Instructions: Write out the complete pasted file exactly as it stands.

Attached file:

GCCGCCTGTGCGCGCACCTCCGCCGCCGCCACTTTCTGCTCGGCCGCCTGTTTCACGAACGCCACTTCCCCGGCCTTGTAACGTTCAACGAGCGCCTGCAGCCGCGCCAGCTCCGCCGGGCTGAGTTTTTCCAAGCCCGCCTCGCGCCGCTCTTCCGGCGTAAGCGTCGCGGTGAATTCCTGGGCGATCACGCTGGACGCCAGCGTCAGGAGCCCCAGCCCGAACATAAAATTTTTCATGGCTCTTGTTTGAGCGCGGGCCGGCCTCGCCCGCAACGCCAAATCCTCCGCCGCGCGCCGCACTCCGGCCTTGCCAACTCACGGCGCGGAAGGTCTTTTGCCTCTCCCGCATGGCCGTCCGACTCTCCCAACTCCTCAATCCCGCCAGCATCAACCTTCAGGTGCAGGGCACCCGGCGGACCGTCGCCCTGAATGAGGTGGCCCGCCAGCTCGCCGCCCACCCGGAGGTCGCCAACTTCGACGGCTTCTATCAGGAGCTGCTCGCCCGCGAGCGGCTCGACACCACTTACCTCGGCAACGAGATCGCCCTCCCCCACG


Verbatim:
GCCGCCTGTGCGCGCACCTCCGCCGCCGCCACTTTCTGCTCGGCCGCCTGTTTCACGAACGCCACTTCCCCGGCCTTGTAACGTTCAACGAGCGCCTGCAGCCGCGCCAGCTCCGCCGGGCTGAGTTTTTCCAAGCCCGCCTCGCGCCGCTCTTCCGGCGTAAGCGTCGCGGTGAATTCCTGGGCGATCACGCTGGACGCCAGCGTCAGGAGCCCCAGCCCGAACATAAAATTTTTCATGGCTCTTGTTTGAGCGCGGGCCGGCCTCGCCCGCAACGCCAAATCCTCCGCCGCGCGCCGCACTCCGGCCTTGCCAACTCACGGCGCGGAAGGTCTTTTGCCTCTCCCGCATGGCCGTCCGACTCTCCCAACTCCTCAATCCCGCCAGCATCAACCTTCAGGTGCAGGGCACCCGGCGGACCGTCGCCCTGAATGAGGTGGCCCGCCAGCTCGCCGCCCACCCGGAGGTCGCCAACTTCGACGGCTTCTATCAGGAGCTGCTCGCCCGCGAGCGGCTCGACACCACTTACCTCGGCAACGAGATCGCCCTCCCCCACG